Troubleshoot Windows DNS Problems
DNS is one of the most critical services running on your network. Here's what to do when DNS isn't working on your Windows systems.
In any enterprise, DNS services are a crucial backbone for network connectivity. DNS is used for name resolution, allowing one client to locate another client. If DNS fails, it will disrupt connectivity to the Internet. In this article, we'll consider some common issues caused by misconfiguration of DNS.
Incorrect Configuration of Primary/Secondary Zones
Creating a new zone, whether primary or secondary, is just a matter of few clicks. However there are other settings that you might want to check to ensure that DNS is working properly.
Zones are not replicating
You have created a new zone, but for some reason it is not replicating with the primary zone. There might be many reasons for this, but here are some possibilities:
- Zone Transfers are enabled and the secondary DNS server IP is not specified. As a best practice, it is always recommended to specify the IP addresses of the servers that will need to download the zone data from the primary zone. See Figure 1.
- Secure Dynamic Updates are enabled, and the secondary zone does not have Active Directory DNS Integrated Zones configured. Secure Dynamic Updates only works if both DNS servers are running in Active Directory Integrated DNS Zones. If either the DNS server is not on Active Directory Integrated DNS Zones, or running on BIND (Linux), then Dynamic Updates need to be set to Non-Secure. See Figure 2.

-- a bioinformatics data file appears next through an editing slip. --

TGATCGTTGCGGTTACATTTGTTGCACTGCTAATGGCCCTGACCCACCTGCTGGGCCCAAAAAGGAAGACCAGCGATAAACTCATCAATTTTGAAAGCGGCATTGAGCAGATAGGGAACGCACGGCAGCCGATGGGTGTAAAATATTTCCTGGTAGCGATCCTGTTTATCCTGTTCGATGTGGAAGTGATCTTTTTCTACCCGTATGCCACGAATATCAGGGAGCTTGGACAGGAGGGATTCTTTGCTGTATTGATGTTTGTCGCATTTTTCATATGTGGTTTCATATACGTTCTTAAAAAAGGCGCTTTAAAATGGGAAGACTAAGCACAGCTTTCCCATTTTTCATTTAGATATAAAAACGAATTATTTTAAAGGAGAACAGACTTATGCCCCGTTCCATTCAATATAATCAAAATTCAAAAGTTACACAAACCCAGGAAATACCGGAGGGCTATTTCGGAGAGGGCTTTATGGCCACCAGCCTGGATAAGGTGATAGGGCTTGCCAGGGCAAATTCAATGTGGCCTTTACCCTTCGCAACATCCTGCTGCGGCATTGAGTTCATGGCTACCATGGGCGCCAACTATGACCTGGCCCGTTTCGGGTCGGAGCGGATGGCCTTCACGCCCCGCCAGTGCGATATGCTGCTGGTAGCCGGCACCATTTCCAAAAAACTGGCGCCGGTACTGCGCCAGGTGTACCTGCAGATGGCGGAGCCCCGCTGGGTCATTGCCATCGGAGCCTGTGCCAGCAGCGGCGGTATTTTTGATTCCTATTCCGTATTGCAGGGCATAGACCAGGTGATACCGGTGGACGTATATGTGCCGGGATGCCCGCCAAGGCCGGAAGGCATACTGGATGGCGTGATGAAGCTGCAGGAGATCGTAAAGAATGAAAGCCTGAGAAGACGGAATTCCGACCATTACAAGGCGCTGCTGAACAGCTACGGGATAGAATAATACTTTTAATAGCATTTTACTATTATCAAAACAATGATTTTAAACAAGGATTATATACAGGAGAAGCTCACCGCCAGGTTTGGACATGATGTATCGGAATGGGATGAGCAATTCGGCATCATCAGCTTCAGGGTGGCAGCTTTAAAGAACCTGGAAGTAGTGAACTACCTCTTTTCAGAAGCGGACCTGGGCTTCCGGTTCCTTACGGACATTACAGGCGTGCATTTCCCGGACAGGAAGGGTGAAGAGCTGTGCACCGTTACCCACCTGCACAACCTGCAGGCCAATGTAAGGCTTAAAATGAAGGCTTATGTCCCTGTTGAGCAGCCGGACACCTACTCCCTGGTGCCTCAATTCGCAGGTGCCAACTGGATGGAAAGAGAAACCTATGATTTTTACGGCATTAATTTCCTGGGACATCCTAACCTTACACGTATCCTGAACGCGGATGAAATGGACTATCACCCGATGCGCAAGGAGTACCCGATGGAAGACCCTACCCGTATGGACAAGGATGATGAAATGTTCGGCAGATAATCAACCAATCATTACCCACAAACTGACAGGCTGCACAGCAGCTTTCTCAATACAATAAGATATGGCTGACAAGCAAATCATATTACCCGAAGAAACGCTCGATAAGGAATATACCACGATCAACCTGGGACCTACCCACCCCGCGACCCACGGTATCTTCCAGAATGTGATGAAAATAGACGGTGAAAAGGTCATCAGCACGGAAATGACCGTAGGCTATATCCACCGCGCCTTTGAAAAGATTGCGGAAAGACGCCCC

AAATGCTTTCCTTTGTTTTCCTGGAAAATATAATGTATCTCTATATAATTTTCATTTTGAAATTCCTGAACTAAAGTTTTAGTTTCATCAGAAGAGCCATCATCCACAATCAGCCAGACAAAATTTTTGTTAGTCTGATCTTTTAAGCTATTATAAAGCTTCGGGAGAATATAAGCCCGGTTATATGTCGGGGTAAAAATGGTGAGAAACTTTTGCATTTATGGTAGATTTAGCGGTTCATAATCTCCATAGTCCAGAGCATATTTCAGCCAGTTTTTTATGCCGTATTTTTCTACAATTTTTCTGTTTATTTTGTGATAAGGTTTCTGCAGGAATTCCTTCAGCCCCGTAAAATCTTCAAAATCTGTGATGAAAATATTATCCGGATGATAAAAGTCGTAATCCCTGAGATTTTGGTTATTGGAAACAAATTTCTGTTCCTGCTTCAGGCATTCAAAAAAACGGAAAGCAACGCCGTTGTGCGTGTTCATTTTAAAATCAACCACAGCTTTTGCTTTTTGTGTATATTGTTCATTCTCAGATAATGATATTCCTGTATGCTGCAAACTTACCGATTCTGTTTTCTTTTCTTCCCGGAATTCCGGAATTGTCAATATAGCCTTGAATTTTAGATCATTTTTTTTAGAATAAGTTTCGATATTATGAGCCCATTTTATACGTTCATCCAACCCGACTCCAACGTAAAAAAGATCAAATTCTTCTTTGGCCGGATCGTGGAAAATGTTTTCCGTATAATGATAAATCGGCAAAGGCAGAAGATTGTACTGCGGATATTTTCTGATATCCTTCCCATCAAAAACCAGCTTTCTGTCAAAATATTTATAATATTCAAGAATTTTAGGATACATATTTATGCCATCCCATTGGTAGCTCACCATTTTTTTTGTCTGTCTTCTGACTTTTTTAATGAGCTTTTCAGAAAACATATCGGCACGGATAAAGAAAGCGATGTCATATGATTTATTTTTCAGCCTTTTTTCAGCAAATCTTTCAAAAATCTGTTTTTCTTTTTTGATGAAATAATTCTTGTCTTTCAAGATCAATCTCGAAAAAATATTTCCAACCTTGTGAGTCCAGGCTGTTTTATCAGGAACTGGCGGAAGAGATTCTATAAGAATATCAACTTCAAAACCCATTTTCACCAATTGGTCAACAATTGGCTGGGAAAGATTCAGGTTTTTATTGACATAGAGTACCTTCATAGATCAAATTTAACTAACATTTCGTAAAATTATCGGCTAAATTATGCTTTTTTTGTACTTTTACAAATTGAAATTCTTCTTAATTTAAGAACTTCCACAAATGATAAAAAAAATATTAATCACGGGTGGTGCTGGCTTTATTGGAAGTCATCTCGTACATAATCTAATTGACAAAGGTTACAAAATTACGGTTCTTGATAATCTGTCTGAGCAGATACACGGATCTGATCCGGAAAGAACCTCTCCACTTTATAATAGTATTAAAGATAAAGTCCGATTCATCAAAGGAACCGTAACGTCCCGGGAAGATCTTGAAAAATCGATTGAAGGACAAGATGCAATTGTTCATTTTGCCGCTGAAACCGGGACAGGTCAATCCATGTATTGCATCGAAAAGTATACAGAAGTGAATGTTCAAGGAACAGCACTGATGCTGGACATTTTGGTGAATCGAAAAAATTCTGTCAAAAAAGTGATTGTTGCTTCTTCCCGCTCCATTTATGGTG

Figure 1: Zone Transfers is enabled and only replicating to a specific server.
Figure 2: Dynamic Updates is set to Secure by default for Windows Server DNS.
Users are not able to do DNS queries from your DNS Server
You have done the basic troubleshooting, and users were able to ping to the DNS server with response. However when they tried to query specific DNS zones which is hosted on your DNS server, it fails. In this case, you might want to check:
- The "Everyone" group does not have read permission for the zone. Due to misconfiguration, the "Everyone" group might not have the necessary permission entries for the DNS zone. See Figure 3.
Figure 3: Everyone group has permission to read and list the content of the Zone